One of the camp occupants is Reza Gul, a widow in her early 30s with four young children. Three months ago, with little food left and Taliban fighters harassing security posts near their village, she abandoned her only valuable possessions — a pair of donkeys — and fled in a rented truck. Now the family shares a tiny tent, where Gul shells pistachios all day with a small hammer, a chore for which local merchants pay about 50 cents a day.
“It is hard here, but it is harder at home. I can’t go back,” said Gul, who supported her family by harvesting wheat and melons after her husband died of cancer. “When the river dried up, we used wells, but now they are dried up, too. The fighting goes on and on, and we are caught in the middle. Winter is coming soon, and this is the only shelter we have.”
Gul is among 120,000 people in Badghis who have sought refuge here in the past several months, according to a new report from the U.N. humanitarian agency for Afghanistan, nearly doubling the number of drought-displaced people in the far-western part of the country to some 250,000.
Chronic drought, the result of a severe lack of rain and snowfall in many recent years, has now spread to 20 of the country’s 34 provinces, where nearly 15 million people depend on agriculture.
This year, aid officials said, nearly 45 percent of Afghans are facing food shortages due to drought and other factors, a sharp increase from 33 percent last year. Close to a half-million have been receiving emergency food aid since July, and officials plan to assist at least 1.4 million as winter approaches. The worst-hit areas are five northwestern provinces, where more than 300,000 people received extra food aid last month, and conditions in Badghis are especially desperate.
“This is the epicenter of food insecurity and drought,” Zlatan Milisic, country director for the World Food Program, said during a recent visit to the camps outside Qaleh-ye Now, where the agency is providing wheat flour, cooking oil and other food staples. He noted that poor farmers in this desolate region of low brown hills depend almost exclusively on rain to irrigate their crops. Last winter, aid officials reported, precipitation was so low in Badghis that the wheat harvest this spring fell by 60 percent.
Aid officials hope to persuade some of the displaced families to return to their villages by offering to send extra aid there. They worry that the newcomers will overwhelm towns with no facilities for them and become too dependent on donations at a time of dwindling foreign support.
“Morally, we can’t stop aiding them” in the urban camps, Milisic said. But he stressed that with similar help at home, they have a much better chance of recovering.
In one of several tent colonies perched on the hillside fringes of Qaleh-ye Now, conditions last week seemed precarious indeed. Tents made of torn blankets and canvas were tied to poles and weighted down with rocks. They were tightly packed on the hard ground, some just inches apart, with nothing inside but sleeping mats and cooking utensils. There were no sanitation facilities except a few latrines. Camp leaders said between 1,500 and 2,000 displaced people were living there.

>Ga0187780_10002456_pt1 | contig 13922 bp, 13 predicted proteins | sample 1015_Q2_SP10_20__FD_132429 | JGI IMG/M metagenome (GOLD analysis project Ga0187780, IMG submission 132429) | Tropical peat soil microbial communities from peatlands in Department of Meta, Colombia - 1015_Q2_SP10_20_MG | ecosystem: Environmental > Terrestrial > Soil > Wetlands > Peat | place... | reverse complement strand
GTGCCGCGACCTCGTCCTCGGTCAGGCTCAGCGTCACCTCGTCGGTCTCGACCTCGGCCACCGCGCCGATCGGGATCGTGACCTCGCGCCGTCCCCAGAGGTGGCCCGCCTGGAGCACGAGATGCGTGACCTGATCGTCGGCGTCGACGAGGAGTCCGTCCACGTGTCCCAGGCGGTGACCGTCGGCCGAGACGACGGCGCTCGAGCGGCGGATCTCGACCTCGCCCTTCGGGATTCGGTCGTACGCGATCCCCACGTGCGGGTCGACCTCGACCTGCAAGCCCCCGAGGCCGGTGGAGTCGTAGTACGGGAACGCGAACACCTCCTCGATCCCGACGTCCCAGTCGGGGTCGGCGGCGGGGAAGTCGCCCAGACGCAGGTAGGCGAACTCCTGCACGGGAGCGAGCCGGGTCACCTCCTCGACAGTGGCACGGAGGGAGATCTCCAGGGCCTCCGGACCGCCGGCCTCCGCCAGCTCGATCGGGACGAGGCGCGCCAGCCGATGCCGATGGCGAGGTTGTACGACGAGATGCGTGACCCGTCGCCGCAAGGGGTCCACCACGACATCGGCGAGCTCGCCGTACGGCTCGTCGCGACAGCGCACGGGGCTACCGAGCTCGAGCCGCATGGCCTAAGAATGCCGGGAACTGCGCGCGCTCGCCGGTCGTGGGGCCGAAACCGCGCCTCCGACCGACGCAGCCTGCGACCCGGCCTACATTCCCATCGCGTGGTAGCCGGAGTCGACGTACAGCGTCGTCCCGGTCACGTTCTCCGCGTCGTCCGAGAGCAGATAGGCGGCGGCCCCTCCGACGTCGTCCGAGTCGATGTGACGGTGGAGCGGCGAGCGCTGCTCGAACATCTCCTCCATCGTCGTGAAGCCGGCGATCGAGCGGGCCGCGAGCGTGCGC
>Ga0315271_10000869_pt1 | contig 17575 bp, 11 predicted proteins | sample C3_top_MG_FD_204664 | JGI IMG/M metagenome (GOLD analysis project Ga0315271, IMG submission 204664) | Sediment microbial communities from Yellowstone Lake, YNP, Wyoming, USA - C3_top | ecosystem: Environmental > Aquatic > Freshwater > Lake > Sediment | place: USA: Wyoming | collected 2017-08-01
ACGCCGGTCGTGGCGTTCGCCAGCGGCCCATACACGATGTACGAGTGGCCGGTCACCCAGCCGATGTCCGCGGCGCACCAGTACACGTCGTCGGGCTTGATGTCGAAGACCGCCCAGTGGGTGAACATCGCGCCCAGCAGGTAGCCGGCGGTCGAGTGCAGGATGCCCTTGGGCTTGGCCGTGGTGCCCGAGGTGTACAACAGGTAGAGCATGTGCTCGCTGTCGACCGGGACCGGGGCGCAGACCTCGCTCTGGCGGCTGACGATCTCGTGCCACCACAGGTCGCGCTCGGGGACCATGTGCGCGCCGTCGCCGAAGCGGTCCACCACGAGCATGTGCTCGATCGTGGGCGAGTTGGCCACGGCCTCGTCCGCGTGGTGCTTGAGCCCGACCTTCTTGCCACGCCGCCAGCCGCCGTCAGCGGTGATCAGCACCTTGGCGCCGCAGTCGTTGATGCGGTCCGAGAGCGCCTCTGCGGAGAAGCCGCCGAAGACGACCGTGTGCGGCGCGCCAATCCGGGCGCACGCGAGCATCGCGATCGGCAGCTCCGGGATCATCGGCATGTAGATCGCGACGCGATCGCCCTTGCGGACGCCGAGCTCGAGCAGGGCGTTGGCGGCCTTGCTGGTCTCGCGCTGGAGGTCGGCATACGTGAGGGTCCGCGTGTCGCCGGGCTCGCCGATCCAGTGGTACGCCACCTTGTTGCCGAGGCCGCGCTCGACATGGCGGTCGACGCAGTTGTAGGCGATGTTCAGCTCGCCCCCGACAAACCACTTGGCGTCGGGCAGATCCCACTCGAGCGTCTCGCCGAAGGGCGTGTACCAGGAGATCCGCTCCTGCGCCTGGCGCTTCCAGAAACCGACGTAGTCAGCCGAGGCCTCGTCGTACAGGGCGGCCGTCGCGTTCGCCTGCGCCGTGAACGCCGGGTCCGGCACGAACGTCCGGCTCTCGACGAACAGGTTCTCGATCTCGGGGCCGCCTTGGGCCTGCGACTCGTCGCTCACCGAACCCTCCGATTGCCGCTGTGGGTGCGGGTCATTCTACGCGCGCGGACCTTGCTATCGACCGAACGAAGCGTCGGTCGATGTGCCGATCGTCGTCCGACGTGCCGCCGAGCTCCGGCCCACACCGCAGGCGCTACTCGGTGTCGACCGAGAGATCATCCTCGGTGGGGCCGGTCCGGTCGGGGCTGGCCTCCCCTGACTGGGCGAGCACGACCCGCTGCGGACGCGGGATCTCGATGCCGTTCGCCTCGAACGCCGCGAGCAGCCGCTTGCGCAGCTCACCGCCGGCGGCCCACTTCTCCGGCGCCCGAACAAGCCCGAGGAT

Children swarmed everywhere, with little to do but carry plastic jugs from a visiting water tank truck. New mothers swung infants in flour-sack cradles. Food and medical aid seemed adequate, and no one complained of hunger or pain. People who spoke with a visiting reporter said they missed their villages but no longer felt they would be safe or able to survive there.
“We have lost or sold everything — our land, our crops. The Taliban are there. We are better off sitting here,” said an ailing man in his 60s who gave his name as Yagin. Asked whether extra aid would induce him to go home, he shrugged.
“If it is for a short time, there will be nothing again the next day. We need help until the harvest,” he said, meaning next April.
Conflict between Afghan security forces and insurgents is a second major cause of internal displacement. Tens of thousands of people from embattled regions as distant as Helmand province in the south and Kunduz province in the north have fled to Kabul, the capital, where many are housed in semi-permanent camps sponsored by U.N. agencies.
Nationwide, according to World Food Program officials, fighting has displaced more than 200,000 people this year alone, including thousands who fled a multiday Taliban assault on the eastern city of Ghazni. In the vast, sparsely populated northwest, Taliban attacks are more scattered and sporadic, but they have increasingly combined with drought to push people into urban centers, especially Herat, Afghanistan’s third-largest city, and Qaleh-ye Now.
Abdur Rehman, 37, a leader of one camp in Qaleh-ye Now, said the region’s problems with drought date back to the years the Taliban held power, from 1996 to 2001. But he said conditions have recently grown much worse. He said the displaced villagers do not want to cause any trouble or bring the war with them from the countryside. Nevertheless, Milisic, the World Food Program official, was surrounded by armed security troops and vehicles during his brief visit here, and snipers were posted on the nearby hills.
“We would all like to be home. We miss our villages, our mosques, our mountains and clean air,” Rehman said. “What we need most of all is food and money so we can go back and get ready for the winter. Here, people will just get colder and weaker.”
But there has been no rain in his village since March. “We are all praying that water will come soon,” he said. “If not, we will have no choice but to stay.”